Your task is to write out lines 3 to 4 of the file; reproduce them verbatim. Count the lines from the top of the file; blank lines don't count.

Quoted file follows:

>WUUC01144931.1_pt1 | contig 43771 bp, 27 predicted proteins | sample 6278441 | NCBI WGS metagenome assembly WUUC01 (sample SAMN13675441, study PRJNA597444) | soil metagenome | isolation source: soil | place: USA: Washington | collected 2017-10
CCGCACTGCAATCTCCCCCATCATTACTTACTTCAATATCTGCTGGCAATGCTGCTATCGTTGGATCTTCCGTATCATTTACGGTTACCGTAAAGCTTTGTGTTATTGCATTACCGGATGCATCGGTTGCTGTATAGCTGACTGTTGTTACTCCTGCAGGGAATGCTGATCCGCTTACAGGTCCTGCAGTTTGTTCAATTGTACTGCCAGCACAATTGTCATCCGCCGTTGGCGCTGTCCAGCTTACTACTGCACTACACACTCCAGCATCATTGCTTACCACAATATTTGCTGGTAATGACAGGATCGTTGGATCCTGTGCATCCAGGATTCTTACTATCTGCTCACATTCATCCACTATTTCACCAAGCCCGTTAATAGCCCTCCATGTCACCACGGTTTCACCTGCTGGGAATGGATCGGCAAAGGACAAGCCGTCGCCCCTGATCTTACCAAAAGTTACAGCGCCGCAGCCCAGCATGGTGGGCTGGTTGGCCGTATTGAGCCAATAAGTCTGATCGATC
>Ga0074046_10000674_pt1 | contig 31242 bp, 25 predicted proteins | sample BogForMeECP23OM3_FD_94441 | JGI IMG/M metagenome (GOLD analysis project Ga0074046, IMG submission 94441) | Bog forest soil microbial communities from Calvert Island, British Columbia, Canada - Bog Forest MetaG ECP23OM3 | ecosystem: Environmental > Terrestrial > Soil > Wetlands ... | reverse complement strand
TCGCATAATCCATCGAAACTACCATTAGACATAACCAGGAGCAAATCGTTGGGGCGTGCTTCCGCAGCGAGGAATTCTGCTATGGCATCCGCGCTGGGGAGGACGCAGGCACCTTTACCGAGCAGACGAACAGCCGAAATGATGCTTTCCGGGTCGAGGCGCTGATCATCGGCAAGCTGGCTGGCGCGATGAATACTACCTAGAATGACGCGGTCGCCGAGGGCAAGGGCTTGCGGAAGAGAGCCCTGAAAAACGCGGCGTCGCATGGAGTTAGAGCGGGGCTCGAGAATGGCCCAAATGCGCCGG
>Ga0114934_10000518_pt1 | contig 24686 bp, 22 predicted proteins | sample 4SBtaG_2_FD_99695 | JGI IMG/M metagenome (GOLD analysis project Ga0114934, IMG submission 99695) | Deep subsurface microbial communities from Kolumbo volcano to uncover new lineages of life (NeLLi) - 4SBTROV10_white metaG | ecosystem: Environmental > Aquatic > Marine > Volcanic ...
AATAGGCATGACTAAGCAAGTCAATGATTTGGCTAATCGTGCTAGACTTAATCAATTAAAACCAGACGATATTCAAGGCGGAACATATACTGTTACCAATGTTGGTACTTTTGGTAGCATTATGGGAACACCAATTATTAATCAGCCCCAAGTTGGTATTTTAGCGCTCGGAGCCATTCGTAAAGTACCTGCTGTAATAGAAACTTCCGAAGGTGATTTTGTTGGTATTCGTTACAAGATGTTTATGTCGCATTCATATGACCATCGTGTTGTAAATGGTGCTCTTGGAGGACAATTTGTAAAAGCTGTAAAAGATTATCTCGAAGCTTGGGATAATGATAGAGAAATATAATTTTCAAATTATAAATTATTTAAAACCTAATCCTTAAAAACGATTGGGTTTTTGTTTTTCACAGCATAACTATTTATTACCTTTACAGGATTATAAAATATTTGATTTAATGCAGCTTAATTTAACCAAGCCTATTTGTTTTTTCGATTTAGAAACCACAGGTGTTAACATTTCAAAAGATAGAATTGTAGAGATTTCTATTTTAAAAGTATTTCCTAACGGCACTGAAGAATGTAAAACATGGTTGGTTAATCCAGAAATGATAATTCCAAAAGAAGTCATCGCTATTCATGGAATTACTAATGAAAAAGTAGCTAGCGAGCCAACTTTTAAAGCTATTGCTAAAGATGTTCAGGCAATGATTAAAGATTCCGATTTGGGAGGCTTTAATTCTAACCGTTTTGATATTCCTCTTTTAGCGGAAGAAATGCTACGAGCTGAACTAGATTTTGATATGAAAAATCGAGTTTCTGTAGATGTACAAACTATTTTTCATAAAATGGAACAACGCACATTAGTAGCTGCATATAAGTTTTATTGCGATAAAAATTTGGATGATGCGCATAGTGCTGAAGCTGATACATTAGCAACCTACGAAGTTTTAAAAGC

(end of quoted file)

>Ga0074046_10000674_pt1 | contig 31242 bp, 25 predicted proteins | sample BogForMeECP23OM3_FD_94441 | JGI IMG/M metagenome (GOLD analysis project Ga0074046, IMG submission 94441) | Bog forest soil microbial communities from Calvert Island, British Columbia, Canada - Bog Forest MetaG ECP23OM3 | ecosystem: Environmental > Terrestrial > Soil > Wetlands ... | reverse complement strand
TCGCATAATCCATCGAAACTACCATTAGACATAACCAGGAGCAAATCGTTGGGGCGTGCTTCCGCAGCGAGGAATTCTGCTATGGCATCCGCGCTGGGGAGGACGCAGGCACCTTTACCGAGCAGACGAACAGCCGAAATGATGCTTTCCGGGTCGAGGCGCTGATCATCGGCAAGCTGGCTGGCGCGATGAATACTACCTAGAATGACGCGGTCGCCGAGGGCAAGGGCTTGCGGAAGAGAGCCCTGAAAAACGCGGCGTCGCATGGAGTTAGAGCGGGGCTCGAGAATGGCCCAAATGCGCCGG